Sleep! What is it good for? Absolutely everything!

If you watch The Walking Dead and relate a little too closely with the zombies endlessly dragging themselves around looking for snacks… chances are you, like so many of us, struggle with sleep.

And that needs to change.

why is sleep so important?

Aside from helping you not feel like literal death, sleep helps with:

  • Brain function

  • Emotional well being

  • Physical health

  • Recovery from illness or injury

  • Immune system functioning

  • Performance during the day

And you know what else? Sleep helps you not feel hungry all the time!

Yeah. I know.

Sleep helps your body regulate the hormones that make you feel full or hungry. So if you aren’t getting enough sleep, you’re more likely to overeat and give into cravings.

So, sleep is critical for overall health in general and for achieving and maintaining a healthy weight.

how much sleep do I really need?

I’m glad you asked! The ideal amount of sleep for adults is 7 to 9 hours a night.

But it’s not that simple.

The quality of your sleep is critical. Without going into detail, there are different phases of sleep that make up a sleep cycle. You need a few cycles, with all the phases, for it to be good sleep.

So if you’re asleep, but noise from a neighbor, or light from a streetlamp prevent your body from achieving full, restorative sleep cycles, you’ll still wake up feeling groggy.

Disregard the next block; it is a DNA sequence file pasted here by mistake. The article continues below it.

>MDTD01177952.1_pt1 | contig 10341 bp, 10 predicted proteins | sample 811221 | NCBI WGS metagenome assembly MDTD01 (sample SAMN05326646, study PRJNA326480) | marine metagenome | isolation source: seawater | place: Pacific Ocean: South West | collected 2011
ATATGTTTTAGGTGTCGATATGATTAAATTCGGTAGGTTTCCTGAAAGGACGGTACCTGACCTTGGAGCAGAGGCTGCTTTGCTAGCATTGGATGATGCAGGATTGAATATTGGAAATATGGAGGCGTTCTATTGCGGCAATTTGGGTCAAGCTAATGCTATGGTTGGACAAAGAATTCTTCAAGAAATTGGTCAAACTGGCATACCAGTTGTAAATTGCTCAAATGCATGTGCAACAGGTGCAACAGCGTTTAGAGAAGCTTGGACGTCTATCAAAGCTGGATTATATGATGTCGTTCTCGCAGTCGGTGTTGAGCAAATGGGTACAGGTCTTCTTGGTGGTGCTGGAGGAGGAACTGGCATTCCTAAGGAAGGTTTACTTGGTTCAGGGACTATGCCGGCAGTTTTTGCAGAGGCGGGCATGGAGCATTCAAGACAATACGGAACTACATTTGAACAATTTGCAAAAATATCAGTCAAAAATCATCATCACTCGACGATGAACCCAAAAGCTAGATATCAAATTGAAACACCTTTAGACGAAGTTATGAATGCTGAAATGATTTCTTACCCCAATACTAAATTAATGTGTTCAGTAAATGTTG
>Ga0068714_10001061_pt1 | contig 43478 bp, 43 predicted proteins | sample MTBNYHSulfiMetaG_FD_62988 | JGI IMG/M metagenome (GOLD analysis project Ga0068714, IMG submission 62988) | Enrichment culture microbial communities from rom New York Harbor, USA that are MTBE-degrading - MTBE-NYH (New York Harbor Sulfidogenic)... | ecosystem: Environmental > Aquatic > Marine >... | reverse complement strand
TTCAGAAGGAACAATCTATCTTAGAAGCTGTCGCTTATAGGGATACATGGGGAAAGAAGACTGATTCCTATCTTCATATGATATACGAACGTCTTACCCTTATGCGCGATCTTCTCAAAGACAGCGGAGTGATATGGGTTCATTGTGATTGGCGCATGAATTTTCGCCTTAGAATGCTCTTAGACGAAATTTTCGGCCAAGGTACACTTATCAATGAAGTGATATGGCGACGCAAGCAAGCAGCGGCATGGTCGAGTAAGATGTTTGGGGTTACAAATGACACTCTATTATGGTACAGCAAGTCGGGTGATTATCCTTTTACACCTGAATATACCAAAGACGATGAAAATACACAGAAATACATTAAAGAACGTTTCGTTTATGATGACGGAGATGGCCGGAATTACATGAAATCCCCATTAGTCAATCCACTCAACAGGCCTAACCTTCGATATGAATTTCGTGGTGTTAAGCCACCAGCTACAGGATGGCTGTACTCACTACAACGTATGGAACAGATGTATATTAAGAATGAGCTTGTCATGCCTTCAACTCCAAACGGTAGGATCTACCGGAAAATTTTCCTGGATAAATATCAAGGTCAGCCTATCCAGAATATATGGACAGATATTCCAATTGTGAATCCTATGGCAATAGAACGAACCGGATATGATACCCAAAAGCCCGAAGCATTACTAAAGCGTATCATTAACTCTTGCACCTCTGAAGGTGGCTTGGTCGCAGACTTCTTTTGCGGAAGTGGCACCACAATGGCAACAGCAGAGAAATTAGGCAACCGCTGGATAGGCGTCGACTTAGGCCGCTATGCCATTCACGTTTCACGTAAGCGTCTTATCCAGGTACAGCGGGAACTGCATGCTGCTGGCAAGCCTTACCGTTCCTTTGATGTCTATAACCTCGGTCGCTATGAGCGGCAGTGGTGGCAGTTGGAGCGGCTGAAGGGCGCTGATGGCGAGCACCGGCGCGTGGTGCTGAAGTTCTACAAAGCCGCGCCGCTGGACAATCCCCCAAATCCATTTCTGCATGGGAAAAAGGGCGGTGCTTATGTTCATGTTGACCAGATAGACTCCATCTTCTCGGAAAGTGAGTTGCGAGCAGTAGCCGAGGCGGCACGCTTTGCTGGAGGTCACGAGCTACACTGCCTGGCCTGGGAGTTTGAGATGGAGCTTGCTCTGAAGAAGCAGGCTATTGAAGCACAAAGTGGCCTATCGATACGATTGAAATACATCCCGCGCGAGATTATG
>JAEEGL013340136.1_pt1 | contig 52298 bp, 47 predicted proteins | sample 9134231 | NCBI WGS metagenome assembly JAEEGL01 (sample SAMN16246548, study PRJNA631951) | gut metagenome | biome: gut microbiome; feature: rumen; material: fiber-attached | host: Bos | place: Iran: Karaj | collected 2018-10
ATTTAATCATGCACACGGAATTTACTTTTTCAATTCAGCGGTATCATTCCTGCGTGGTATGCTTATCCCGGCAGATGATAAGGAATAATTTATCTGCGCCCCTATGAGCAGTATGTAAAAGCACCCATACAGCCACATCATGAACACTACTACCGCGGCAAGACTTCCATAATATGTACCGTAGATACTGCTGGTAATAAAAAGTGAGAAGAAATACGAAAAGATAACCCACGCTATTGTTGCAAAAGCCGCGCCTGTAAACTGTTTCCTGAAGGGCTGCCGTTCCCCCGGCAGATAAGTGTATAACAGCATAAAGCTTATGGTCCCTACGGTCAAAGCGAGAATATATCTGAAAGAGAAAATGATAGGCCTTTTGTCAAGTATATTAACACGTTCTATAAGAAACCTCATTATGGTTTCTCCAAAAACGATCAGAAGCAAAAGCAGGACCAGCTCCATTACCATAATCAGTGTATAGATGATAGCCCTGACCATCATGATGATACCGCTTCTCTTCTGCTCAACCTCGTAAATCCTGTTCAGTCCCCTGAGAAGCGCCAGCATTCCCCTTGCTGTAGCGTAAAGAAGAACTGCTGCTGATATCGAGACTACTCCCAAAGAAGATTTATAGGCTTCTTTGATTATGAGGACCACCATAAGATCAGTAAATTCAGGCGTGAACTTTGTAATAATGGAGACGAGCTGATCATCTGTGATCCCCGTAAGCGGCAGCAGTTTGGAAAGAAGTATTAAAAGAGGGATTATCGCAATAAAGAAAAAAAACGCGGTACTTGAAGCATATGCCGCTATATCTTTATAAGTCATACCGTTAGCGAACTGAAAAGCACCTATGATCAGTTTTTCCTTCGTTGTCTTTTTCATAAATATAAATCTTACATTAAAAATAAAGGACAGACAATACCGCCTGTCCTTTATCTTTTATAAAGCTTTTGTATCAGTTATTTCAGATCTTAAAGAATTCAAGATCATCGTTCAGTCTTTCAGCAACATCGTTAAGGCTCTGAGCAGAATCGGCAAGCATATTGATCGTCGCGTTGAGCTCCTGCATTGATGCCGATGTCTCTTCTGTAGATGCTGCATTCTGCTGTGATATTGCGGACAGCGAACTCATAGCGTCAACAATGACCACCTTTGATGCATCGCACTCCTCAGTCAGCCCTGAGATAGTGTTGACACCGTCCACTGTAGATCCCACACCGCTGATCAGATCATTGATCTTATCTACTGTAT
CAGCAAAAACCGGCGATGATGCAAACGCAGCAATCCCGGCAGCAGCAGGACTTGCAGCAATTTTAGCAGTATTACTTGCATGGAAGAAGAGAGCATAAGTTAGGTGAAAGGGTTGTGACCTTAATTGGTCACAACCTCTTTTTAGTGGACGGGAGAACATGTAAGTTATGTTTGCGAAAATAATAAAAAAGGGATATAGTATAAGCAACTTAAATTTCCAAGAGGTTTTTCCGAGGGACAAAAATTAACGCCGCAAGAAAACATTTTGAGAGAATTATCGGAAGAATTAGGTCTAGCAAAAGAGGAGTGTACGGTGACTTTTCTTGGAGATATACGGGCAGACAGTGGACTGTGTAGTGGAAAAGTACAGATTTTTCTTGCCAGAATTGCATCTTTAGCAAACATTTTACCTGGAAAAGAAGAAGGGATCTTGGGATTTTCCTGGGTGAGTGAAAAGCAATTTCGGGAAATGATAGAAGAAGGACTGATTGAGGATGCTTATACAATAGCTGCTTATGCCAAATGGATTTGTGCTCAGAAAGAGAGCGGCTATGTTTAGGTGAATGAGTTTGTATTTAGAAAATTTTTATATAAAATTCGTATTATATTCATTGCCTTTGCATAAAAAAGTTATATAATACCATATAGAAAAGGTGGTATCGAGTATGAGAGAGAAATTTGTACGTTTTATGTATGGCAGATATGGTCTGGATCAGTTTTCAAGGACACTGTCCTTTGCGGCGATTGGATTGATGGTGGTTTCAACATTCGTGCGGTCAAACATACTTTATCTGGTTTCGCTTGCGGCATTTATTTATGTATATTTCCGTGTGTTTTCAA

my sleep is crap. What gives?

There are a LOT of things that can mess with your sleep. Including:

  • Noisy neighbors

  • Noisy kids

  • Noisy street

  • NOISE!

  • Light

  • Smells

  • Caffeine

  • Alcohol

  • Large, heavy meals

  • Stress or anxiety (If you worry about sleep, it will harm your sleep. Ugh. Vicious cycle.)

  • Illness

  • Nutrient deficiency

  • Digestive problems (10PM bean burrito? Not a great idea.)

  • Hormone imbalance

  • Certain medications or supplements

  • Room temperature

  • Comfort level

  • Too much ‘screen time’

  • Being overtired

  • Being overstimulated

It goes on and on and on.

what do I do about all that???

Here’s the good news. You can fix most of these with two things.

Before I get to those two things, a quick word. If you suspect a nutrient deficiency, hormone imbalance, interference from medication or any other medical reason for your sleep problems, see your doctor.

For everyone else, here are the two things you need to fix: environment and routine.


I’m shouting because they’re so important for helping you get good sleep.


What is your bedroom like? Is it comfortable? Do you feel relaxed in it? Your sleep environment should be a place of calm and serenity. You should feel at ease in it.

Here’s how to achieve a restful sleep environment:

  • Clean and declutter.

  • Mess = stress, so clean your room!

  • Remove screens

  • Keep phones and tablets out of your bedroom and get rid of the TV.

  • Keep it cool

  • We sleep better in cooler temperatures, so open a window, crank the AC or get a fan.

  • Make it dark

  • Get blackout blinds or heavy curtains and ditch any electronics with a light. If your alarm clock lights up, put a Post-It over the display to block it out.